Announcing Stack Overflow Documentation

We started with Q&A. Technical documentation is next, and we need your help.

Whether you're a beginner or an experienced developer, you can contribute.

Sign up and start helping → Learn more about Documentation →

Is it even possible to remove a particular changeset from a Git repository altogether. I want to do this because there was a commit while ago that added some binary files that are absolutely useless for source code management.

I can understand if this is impossible to do given the fact that the commit nodes have parents and a specific history, but I guess it will not hurt to ask.

And the answer is no for questions that ask "can you just clone new copy of the time before that commit occurred and start from there again?".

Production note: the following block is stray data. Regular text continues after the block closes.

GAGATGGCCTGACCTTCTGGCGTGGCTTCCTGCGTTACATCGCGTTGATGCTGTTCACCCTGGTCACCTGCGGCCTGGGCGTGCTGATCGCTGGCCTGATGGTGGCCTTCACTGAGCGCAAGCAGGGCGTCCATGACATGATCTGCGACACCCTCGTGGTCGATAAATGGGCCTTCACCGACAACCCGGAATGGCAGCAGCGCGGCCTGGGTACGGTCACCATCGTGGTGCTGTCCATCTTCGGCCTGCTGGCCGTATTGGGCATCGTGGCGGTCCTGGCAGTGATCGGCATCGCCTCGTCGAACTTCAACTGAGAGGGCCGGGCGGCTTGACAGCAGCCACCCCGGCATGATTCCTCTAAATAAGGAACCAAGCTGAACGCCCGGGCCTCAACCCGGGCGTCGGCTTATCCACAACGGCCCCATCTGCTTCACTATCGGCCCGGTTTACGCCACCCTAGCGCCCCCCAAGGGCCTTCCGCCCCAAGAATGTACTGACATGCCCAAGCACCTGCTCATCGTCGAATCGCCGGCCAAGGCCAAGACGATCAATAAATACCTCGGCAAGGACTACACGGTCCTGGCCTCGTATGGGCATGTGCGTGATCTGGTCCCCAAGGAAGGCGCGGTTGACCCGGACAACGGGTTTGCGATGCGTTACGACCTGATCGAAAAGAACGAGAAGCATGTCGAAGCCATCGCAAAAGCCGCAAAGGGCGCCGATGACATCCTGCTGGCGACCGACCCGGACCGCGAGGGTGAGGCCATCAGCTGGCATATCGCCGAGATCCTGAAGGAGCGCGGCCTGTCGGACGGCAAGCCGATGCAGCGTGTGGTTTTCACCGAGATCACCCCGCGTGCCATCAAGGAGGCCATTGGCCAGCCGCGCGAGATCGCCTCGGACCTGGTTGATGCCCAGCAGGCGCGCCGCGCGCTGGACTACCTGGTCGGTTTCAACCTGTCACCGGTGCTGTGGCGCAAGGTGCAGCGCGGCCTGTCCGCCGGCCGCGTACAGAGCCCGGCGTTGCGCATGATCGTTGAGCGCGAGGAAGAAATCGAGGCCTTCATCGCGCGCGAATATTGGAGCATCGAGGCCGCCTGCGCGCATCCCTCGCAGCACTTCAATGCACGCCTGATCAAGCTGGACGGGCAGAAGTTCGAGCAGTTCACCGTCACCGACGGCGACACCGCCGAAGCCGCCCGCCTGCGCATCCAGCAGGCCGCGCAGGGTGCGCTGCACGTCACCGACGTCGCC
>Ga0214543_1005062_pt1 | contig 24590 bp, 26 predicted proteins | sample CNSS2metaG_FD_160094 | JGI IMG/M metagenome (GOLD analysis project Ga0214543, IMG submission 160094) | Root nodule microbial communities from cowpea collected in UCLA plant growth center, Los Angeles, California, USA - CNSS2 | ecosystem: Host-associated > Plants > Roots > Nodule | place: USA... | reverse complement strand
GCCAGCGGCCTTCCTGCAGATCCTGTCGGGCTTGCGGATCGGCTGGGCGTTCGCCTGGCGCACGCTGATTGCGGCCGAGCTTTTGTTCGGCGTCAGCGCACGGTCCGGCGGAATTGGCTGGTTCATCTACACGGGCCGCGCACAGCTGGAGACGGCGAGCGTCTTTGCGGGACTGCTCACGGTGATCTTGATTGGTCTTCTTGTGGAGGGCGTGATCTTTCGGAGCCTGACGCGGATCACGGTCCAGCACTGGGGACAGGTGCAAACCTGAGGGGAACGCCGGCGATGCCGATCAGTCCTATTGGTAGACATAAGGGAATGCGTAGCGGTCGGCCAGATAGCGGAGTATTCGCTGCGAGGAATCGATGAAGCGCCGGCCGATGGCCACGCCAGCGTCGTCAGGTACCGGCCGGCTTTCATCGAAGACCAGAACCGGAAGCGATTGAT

share|improve this question
possible duplicate of How do I remove a big file wrongly committed in git – antlersoft Nov 11 '11 at 21:27
up vote 7 down vote accepted

Use git rebase -i <commit-id>, there id is a commit before the changeset you want to remove. It will open a list of commits between the head and the changeset, delete from the list the commit you want and continue. When this commit will be "detached", it means it will be floating in the repository until it's garbage collected. You could use git gc to force it.

However, you should remember, that all clones of the repository will be diverged, and should be rebased too after it.

share|improve this answer

Your Answer


By posting your answer, you agree to the privacy policy and terms of service.

Not the answer you're looking for? Browse other questions tagged or ask your own question.